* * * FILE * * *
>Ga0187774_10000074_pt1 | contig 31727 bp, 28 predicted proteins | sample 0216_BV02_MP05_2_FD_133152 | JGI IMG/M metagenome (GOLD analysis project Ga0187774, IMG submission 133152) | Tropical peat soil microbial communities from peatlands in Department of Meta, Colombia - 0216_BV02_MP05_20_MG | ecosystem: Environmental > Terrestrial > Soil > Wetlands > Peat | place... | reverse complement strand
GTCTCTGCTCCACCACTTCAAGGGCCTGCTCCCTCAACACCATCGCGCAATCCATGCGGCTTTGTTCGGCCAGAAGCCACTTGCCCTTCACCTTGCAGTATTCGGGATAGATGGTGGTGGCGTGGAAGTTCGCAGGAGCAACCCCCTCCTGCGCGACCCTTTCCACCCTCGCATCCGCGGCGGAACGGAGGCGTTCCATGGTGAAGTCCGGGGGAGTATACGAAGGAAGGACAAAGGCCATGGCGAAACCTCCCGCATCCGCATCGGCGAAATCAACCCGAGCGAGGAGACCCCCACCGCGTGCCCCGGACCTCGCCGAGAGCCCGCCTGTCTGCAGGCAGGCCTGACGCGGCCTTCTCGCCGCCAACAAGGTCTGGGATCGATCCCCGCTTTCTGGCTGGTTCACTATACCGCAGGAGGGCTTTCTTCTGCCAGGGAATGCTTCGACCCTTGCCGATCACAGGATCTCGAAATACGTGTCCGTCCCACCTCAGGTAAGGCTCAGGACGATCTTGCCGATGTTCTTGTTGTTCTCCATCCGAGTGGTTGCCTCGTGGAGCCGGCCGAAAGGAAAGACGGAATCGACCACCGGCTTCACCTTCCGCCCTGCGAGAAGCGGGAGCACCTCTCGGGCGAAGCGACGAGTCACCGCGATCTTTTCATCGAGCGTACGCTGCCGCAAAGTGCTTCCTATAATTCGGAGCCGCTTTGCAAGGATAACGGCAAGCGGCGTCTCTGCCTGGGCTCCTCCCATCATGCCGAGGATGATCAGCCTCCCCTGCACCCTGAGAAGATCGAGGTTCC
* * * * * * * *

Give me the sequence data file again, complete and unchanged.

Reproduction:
>Ga0187774_10000074_pt1 | contig 31727 bp, 28 predicted proteins | sample 0216_BV02_MP05_2_FD_133152 | JGI IMG/M metagenome (GOLD analysis project Ga0187774, IMG submission 133152) | Tropical peat soil microbial communities from peatlands in Department of Meta, Colombia - 0216_BV02_MP05_20_MG | ecosystem: Environmental > Terrestrial > Soil > Wetlands > Peat | place... | reverse complement strand
GTCTCTGCTCCACCACTTCAAGGGCCTGCTCCCTCAACACCATCGCGCAATCCATGCGGCTTTGTTCGGCCAGAAGCCACTTGCCCTTCACCTTGCAGTATTCGGGATAGATGGTGGTGGCGTGGAAGTTCGCAGGAGCAACCCCCTCCTGCGCGACCCTTTCCACCCTCGCATCCGCGGCGGAACGGAGGCGTTCCATGGTGAAGTCCGGGGGAGTATACGAAGGAAGGACAAAGGCCATGGCGAAACCTCCCGCATCCGCATCGGCGAAATCAACCCGAGCGAGGAGACCCCCACCGCGTGCCCCGGACCTCGCCGAGAGCCCGCCTGTCTGCAGGCAGGCCTGACGCGGCCTTCTCGCCGCCAACAAGGTCTGGGATCGATCCCCGCTTTCTGGCTGGTTCACTATACCGCAGGAGGGCTTTCTTCTGCCAGGGAATGCTTCGACCCTTGCCGATCACAGGATCTCGAAATACGTGTCCGTCCCACCTCAGGTAAGGCTCAGGACGATCTTGCCGATGTTCTTGTTGTTCTCCATCCGAGTGGTTGCCTCGTGGAGCCGGCCGAAAGGAAAGACGGAATCGACCACCGGCTTCACCTTCCGCCCTGCGAGAAGCGGGAGCACCTCTCGGGCGAAGCGACGAGTCACCGCGATCTTTTCATCGAGCGTACGCTGCCGCAAAGTGCTTCCTATAATTCGGAGCCGCTTTGCAAGGATAACGGCAAGCGGCGTCTCTGCCTGGGCTCCTCCCATCATGCCGAGGATGATCAGCCTCCCCTGCACCCTGAGAAGATCGAGGTTCC